Lane won’t seek re-election

Thirteenth Ward City Council independent cites family reasons; biggest achievement might be long-term city budgeting

City Councilmember Barret Lane (13th Ward) says he will not seek another term, citing family reasons and saying it was a family decision.

"My 7-year-old came home one night and said, ‘Daddy, you need a job with fewer night meetings,’" said Lane.

Lane, 41, made his announcement during a Sept. 27 interview with the Southwest Journal. The 13th Ward covers the city’s Southwest corner. It includes Fulton, Linden Hills, West Calhoun, Armatage, Lynnhurst and Kenny neighborhoods.

During the past five years, the Fulton resident has shown a drive for tackling difficult financial issues, such as pushing for the city’s first five-year budget, department-level business planning and finding a long-term fix for Neighborhood Revitalization Program funding.

"I think I am going to walk out of here in a year feeling like this has been time well-invested — by me in the community and by the community in me," said Lane, sitting in his City Council office. "Despite its bumps, on the whole, this has been quite positive."

Lane is one of three Councilmembers that isn’t a part of the Democratic-Farmer-Labor (DFL) party and is the Council’s only independent. Dean Zimmermann (6th Ward) and Natalie Johnson Lee (5th Ward) are Green Party members.

Lane got nosed out of the Ways and Means chairmanship in 2002. His self-appointed role as financial watchdog has put him at odds with colleagues at times. Yet he said he didn’t think he had any more political dust-ups than any other Councilmember, and any perceived internal wrangling "is not a big driver" is his decision.

"When I started this, this really was sort of a sabbatical," said Lane, an attorney. "I never was going to be a career politician."

Lane is the second incumbent to announce he would not run in 2005. Councilmember Dan Niziolek (10th Ward), father of young twins, announced earlier this year he would not run for a second term, also citing family reasons.

Lane is married to the Rev. Pamela Stalheim Lane, a part-time pastor at Robbinsdale’s Faith Lilac Way Lutheran Church, and they have two sons, Benjamin and Daniel, 7 and 5, respectively. Pastor Lane and Councilmember Lane both have evening meetings and often merely pass each other in the night, he said. As the boys are getting older, they have more afterschool activities, such as Cub Scouts.

The boys’ artwork adorns their father’s office. Hanging behind Lane’s desk is a series of drawings: a portrait of a stick-people family, a whale and a jumble of green squiggly lines. Written in adult hand, above the squiggles, is the title: "Wrestling with my dad makes me happy."

Opening doors

Lane used to practice law in the small, now-dissolved law firm Hanlon & Lane. He does not know what he will do when his term expires, he said.

"I am wide open to all types of alternatives, whether it is returning to the practice of law, working in government service in some fashion or going to the private sector," he said.

He only recently decided he would not seek re-election and wanted to let other potential candidates know as soon as possible.

Lane first won a seat in a May 1999 special election, defeating DFLer Karen Wilson. Lane replaced Steve Minn, who stepped down to take the Commerce Commissioner’s post in Gov. Jesse Ventura’s administration. Lane defeated DFL-endorsed Greg Abbott in the 2001 general election.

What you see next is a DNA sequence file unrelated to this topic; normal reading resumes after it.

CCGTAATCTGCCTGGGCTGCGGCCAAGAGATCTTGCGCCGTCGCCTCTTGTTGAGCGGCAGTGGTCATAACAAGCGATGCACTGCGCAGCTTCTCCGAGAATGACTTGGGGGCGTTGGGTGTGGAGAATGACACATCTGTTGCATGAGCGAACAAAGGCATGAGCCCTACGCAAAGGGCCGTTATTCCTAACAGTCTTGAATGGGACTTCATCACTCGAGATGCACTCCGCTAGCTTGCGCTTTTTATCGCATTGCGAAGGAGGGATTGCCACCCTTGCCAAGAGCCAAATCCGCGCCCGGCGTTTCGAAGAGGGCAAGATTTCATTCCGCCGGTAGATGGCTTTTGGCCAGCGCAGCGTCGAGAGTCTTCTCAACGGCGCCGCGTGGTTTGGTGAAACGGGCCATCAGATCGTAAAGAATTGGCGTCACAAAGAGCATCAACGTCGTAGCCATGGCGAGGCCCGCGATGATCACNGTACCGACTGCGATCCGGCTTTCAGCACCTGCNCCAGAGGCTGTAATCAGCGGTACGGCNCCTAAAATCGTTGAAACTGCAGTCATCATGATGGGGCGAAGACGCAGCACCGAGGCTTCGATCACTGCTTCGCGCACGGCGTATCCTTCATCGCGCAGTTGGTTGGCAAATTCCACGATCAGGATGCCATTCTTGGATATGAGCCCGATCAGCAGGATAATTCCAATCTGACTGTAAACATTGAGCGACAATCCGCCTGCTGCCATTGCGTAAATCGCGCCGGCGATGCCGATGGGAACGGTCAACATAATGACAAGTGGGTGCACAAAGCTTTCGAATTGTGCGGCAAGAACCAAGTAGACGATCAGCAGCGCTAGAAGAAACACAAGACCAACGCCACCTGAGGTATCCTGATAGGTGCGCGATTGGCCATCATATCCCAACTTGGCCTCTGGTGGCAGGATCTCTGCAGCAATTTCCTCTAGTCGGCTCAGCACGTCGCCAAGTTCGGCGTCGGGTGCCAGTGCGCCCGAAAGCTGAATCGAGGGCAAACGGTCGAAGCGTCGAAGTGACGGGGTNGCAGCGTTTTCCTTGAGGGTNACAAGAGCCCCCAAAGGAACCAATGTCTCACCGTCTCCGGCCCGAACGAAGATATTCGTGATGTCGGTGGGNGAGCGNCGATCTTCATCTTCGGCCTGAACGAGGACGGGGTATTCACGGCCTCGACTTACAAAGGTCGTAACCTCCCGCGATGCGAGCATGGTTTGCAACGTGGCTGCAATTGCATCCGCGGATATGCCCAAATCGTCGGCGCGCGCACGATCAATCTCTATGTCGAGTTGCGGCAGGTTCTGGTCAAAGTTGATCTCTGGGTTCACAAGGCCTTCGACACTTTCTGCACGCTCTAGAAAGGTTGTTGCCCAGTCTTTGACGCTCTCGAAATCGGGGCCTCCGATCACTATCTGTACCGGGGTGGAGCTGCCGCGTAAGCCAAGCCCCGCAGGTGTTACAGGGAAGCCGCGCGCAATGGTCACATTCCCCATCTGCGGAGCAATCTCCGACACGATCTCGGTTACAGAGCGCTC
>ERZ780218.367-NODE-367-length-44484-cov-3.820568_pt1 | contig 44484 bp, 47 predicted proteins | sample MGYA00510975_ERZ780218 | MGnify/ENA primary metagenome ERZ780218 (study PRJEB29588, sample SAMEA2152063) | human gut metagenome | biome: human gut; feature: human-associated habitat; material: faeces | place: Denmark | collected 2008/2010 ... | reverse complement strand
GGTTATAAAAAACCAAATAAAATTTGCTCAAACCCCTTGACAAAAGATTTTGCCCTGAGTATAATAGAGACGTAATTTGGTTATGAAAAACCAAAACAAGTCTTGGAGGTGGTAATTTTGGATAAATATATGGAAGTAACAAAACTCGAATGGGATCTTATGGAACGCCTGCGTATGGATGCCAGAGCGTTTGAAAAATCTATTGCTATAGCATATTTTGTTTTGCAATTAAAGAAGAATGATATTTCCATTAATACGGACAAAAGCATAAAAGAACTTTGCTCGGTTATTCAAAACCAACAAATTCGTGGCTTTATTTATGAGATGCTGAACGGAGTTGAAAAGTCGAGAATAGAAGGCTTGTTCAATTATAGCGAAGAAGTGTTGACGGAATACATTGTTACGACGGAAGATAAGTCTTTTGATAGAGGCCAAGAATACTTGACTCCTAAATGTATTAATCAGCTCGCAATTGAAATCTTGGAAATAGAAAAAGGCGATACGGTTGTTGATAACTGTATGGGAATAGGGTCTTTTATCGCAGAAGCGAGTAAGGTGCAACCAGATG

His advice to new 13th Ward candidates is to pick an issue to run on and stick to it.

"That is the hardest thing — because everybody is going to pull you in a different direction," he said. "You have to decide where you have the most leverage, where you will make the most difference, where your talents lie."

Going out gracefully

Taking the high road, Lane declined to name any particular job frustrations — such as losing the top Ways and Means spot — saying, "You just have to go with the flow.

"Ultimately, the majority decides," he said. "That is part of the understanding of being here. It is not a matter of whether I am frustrated or not frustrated, it is a matter of whether the work is moving forward or not. In retrospect, it is important just to be thankful that we have got as far as we could."

The next Council will continue to face financial challenges, but he is generally optimistic, Lane said. Credit for creating the five-year budget plan should be shared "broadly and widely."

He singled out praise for Mayor R.T. Rybak for making the plan the core of his budget proposals.

Some constituents have criticized Lane for not taking early strong stands on development proposals, such as The Boulevard at West 54th Street & Lyndale Avenue South.

Lane said he would not change his approach — which is to go through the formal city process and listen to all sides before weighing in.

"For me, with my values and my background, it is the only thing I could do. I have to have the facts to make the decision," he said.

To do

Lane said the top priorities for his last year in office include making the 13th Ward a prototype for a more intensive Community Emergency Response Team (CERT) effort, something other wards could copy.

CERT offers training for citizens to learn how to better prepare themselves, their families and their community for emergencies, and respond in a safe manner. Lane said he is ready to support it with his office budget and campaign for neighborhood groups’ NRP support.

"Would it be useful in case of a terrorist attack? Sure," said Lane, who has taken the CERT "train the trainer" class. "But it is much more likely we will have a big ice storm or blow-down or tornado."

Lane also wants to continue to work on the Lyndale Avenue improvements from Minnehaha Creek to the Crosstown, he said.